Okay. I woke up in the middle of the night like a good 40 year old. I couldn’t get back to sleep because I was thinking about an out of town client who relied on Zillow more than he did me. It kind of became a real problem for me.
And here is why. When you check out Zillow and you know nothing about the local market or neighborhoods, you can draw wrong conclusions. On Zillow.com, there is a tab that shows you recent sales. They must mainly sort those by zip code, not the neighborhood. Often, you see sales from a different neighborhood that can make you think you are about to pay waaaay too much or you are getting a bargain. If you enter a cheaper listing that is by a nice area, you can think the cost per square foot is a bargain in comparison to those recent sales……….and the other way around. Apples to apples and oranges to oranges.
Another thing that I had to explain was how the assessed value (Tax Bill) worked. See, the house he was wanting to buy had been owned by the seller for several years. It showed a taxable value that was much lower than it’s fair market value. What’s up with that? Well, the PVA often only reassess the taxable value when the house is sold. The new assessed value will be the sale price. If the house hasn’t sold in several years, usually the taxable value will be lower.
Every so often, the PVA will send out its people in their little white Toyota Pruises to snap a picture of your house and then come back to the office to compare it to recent sales. They don’t actually go inside the houses. It is kind of hard to get a feel for value from only the outside of the house. Plus, they know that tax payers don’t want to over pay, so they are pretty conservative. That may change in today’s world of budget shortfalls.
I own a house that I know I can sell for about $160,000. I have been paying taxes on only $135,000. The house next door sold for that much about 4 years ago and they guessed mine would be the same. I’m not going to call to tell them that my house is under assessed!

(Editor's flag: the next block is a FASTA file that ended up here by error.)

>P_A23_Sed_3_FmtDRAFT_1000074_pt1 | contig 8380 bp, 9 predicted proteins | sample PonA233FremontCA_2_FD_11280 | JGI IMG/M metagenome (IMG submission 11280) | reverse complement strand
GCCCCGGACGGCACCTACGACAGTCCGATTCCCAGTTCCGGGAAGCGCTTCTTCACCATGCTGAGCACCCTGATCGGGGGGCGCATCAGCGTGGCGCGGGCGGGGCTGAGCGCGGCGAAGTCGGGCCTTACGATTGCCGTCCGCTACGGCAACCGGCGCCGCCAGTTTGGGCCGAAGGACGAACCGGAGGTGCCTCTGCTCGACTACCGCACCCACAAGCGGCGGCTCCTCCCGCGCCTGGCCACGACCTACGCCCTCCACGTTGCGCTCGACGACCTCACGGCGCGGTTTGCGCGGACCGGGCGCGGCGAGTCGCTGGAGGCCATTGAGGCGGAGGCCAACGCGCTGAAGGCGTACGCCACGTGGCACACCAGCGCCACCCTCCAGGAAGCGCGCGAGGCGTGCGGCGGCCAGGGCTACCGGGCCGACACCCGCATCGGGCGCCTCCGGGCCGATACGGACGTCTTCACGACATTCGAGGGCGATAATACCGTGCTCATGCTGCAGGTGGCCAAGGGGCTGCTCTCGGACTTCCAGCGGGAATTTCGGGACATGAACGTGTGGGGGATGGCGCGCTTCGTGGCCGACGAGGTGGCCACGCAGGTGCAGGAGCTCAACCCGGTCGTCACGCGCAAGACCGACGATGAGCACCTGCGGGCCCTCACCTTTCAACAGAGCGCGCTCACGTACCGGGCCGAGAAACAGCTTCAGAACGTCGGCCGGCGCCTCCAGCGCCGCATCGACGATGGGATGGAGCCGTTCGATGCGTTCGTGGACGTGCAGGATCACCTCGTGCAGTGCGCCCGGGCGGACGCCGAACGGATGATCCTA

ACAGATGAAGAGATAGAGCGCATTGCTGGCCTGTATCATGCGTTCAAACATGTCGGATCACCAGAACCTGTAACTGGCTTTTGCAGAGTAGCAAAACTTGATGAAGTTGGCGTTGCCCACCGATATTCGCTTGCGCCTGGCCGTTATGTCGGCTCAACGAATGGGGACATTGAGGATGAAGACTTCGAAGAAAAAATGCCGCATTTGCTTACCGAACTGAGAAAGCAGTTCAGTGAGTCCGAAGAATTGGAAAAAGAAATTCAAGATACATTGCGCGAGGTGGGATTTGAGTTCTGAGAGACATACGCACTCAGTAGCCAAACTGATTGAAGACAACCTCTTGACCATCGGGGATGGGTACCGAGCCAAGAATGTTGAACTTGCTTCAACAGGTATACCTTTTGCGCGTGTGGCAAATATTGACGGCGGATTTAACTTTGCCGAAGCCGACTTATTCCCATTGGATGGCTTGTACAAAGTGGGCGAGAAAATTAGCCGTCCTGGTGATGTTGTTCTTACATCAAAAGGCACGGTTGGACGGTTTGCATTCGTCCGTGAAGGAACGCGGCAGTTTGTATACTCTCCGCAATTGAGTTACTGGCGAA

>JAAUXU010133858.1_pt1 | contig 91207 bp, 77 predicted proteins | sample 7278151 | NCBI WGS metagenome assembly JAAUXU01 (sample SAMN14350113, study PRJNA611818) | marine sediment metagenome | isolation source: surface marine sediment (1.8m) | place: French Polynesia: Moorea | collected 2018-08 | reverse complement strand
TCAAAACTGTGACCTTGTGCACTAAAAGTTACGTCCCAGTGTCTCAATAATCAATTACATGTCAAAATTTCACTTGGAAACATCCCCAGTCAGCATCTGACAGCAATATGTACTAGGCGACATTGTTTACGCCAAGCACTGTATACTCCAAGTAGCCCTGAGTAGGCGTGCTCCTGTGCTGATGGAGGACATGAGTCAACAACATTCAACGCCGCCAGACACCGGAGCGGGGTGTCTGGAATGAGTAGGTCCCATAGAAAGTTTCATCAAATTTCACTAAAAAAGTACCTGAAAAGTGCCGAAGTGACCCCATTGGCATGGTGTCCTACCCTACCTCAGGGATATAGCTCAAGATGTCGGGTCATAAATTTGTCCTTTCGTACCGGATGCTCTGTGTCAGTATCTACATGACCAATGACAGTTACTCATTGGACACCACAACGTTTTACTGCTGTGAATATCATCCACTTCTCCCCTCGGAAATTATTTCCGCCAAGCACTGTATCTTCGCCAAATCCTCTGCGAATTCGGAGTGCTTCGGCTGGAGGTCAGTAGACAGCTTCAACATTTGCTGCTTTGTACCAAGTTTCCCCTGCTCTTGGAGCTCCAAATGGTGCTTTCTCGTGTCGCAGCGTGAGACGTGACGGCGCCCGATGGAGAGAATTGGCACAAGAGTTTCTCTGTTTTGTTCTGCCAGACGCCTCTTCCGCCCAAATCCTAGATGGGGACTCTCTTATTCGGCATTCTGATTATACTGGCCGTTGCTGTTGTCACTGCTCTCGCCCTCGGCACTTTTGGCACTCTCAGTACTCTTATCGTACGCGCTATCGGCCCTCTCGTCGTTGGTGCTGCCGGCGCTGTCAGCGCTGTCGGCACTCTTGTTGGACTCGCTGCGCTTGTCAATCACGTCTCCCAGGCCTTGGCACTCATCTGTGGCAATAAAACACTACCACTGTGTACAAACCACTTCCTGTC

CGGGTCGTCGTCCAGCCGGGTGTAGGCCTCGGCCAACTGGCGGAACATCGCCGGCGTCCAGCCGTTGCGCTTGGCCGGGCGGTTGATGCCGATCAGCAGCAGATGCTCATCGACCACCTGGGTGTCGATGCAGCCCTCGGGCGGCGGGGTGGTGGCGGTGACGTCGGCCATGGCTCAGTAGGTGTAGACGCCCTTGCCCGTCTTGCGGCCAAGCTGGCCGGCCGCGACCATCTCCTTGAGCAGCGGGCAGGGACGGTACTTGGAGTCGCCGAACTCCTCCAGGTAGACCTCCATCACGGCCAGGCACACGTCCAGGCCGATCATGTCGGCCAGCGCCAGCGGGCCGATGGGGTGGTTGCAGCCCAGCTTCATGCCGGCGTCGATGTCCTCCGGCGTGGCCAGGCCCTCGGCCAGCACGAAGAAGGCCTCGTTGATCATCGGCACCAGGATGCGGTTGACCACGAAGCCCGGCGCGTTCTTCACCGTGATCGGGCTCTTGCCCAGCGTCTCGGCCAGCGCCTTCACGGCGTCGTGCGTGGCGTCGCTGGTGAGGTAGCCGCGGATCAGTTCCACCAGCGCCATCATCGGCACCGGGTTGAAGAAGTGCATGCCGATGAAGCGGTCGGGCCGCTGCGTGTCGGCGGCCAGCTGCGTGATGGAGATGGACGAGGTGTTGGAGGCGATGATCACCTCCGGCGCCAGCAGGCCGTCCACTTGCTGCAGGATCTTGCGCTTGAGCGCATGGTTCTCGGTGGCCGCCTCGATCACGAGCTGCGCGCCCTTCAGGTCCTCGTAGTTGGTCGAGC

All this leads me right into the next issue. They have an ariel map of the neighborhood with all the assessed values. Based on what I just told you above, you are right to assume that most of the dollar figures that appear to be painted on the roof tops of the houses are much lower than what most of them are probably worth.
You should have seen me trying to explain all this to my untrusting client. I am sure he must have thought I was making all this up as I was telling it. What I had to do was pull recent sales from within the neighborhood. I was able to show him 2 other houses that were the exact same model as the one he wanted and had sold within the past 6 months. We did a few adjustments for thing like one had a fenced yard and newer appliances, and came up with what the real market value was. It was much higher than what the seller had been paying taxes on for all those years.
So, feel free to use Zillow. It is a useful tool. But realize that you need to know how to interpret the info that they give you. You always want to compare a house you want to make an offer on to similar ones within the same neighborhood that have sold within the past 6 months.